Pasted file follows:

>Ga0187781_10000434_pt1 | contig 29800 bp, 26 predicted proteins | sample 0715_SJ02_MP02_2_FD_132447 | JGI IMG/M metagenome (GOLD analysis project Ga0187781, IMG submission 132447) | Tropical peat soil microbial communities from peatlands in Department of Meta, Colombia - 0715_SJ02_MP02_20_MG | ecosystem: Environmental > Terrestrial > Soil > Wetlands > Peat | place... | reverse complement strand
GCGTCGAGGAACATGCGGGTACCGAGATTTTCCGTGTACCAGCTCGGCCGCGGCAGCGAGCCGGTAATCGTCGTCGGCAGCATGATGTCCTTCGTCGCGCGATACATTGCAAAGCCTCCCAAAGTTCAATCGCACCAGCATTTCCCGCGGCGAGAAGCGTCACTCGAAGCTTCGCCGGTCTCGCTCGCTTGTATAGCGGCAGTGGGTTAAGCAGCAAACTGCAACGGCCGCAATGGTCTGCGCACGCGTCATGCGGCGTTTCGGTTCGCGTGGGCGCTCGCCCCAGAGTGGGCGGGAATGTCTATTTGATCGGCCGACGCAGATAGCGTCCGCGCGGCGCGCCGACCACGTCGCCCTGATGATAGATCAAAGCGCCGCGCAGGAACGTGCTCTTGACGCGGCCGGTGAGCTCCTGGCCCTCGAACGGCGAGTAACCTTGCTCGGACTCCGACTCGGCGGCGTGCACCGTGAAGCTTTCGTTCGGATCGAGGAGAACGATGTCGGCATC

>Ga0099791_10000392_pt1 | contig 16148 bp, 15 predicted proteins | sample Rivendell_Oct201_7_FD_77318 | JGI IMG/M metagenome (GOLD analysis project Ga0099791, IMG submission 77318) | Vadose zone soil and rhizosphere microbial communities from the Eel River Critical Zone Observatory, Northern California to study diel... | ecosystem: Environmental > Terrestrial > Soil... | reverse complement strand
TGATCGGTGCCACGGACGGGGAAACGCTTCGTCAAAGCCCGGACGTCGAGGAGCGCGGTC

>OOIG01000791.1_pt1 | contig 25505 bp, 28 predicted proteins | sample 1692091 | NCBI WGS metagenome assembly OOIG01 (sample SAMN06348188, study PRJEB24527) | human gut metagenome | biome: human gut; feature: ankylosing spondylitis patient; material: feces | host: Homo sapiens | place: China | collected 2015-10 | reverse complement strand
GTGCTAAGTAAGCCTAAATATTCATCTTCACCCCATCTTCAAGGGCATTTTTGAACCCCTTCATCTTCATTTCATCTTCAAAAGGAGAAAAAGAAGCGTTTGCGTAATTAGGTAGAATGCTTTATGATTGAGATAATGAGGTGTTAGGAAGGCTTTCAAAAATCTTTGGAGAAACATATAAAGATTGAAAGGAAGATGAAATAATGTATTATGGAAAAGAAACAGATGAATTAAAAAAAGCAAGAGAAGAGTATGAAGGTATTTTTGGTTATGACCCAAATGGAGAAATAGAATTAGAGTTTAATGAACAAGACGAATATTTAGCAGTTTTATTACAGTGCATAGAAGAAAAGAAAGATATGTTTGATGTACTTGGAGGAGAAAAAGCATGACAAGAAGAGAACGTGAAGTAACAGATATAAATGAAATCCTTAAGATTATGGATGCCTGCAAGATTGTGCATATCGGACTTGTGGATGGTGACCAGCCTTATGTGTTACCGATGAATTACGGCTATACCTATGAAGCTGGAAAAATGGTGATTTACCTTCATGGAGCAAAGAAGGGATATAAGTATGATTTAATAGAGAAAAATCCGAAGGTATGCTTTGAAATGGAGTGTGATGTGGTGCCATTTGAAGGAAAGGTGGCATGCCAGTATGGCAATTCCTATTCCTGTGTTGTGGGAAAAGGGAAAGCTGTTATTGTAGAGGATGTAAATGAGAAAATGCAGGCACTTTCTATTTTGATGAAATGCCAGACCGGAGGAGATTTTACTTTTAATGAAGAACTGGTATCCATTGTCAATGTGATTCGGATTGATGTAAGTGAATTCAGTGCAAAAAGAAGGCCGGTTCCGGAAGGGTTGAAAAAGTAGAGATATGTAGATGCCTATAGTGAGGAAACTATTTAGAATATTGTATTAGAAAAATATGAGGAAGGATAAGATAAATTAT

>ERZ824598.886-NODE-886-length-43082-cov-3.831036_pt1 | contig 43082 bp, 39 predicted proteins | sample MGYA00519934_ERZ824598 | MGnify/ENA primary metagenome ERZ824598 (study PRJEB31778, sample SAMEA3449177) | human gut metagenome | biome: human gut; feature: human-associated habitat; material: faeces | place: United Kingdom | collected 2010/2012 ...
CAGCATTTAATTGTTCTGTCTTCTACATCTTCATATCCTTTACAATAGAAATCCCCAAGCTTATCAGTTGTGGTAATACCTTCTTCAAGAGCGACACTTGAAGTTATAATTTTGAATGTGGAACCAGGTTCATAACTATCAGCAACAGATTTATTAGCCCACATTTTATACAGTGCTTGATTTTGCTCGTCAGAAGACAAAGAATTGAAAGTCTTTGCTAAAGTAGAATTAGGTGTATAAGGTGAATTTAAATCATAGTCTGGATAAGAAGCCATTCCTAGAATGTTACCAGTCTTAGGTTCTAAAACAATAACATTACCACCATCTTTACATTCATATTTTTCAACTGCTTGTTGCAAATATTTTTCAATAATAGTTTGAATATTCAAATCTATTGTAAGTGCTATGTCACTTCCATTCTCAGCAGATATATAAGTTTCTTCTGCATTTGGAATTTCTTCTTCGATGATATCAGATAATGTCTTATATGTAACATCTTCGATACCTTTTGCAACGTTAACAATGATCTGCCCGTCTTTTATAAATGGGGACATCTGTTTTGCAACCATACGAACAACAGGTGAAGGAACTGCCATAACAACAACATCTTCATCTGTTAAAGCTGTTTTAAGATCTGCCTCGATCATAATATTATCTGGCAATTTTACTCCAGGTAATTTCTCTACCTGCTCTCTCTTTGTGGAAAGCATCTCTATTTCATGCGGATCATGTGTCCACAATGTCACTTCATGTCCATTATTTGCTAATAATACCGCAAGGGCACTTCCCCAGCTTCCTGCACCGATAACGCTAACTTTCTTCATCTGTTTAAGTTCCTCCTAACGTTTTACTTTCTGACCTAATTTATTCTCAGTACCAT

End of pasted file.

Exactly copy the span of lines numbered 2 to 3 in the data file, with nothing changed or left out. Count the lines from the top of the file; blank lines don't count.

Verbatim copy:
GCGTCGAGGAACATGCGGGTACCGAGATTTTCCGTGTACCAGCTCGGCCGCGGCAGCGAGCCGGTAATCGTCGTCGGCAGCATGATGTCCTTCGTCGCGCGATACATTGCAAAGCCTCCCAAAGTTCAATCGCACCAGCATTTCCCGCGGCGAGAAGCGTCACTCGAAGCTTCGCCGGTCTCGCTCGCTTGTATAGCGGCAGTGGGTTAAGCAGCAAACTGCAACGGCCGCAATGGTCTGCGCACGCGTCATGCGGCGTTTCGGTTCGCGTGGGCGCTCGCCCCAGAGTGGGCGGGAATGTCTATTTGATCGGCCGACGCAGATAGCGTCCGCGCGGCGCGCCGACCACGTCGCCCTGATGATAGATCAAAGCGCCGCGCAGGAACGTGCTCTTGACGCGGCCGGTGAGCTCCTGGCCCTCGAACGGCGAGTAACCTTGCTCGGACTCCGACTCGGCGGCGTGCACCGTGAAGCTTTCGTTCGGATCGAGGAGAACGATGTCGGCATC

>Ga0099791_10000392_pt1 | contig 16148 bp, 15 predicted proteins | sample Rivendell_Oct201_7_FD_77318 | JGI IMG/M metagenome (GOLD analysis project Ga0099791, IMG submission 77318) | Vadose zone soil and rhizosphere microbial communities from the Eel River Critical Zone Observatory, Northern California to study diel... | ecosystem: Environmental > Terrestrial > Soil... | reverse complement strand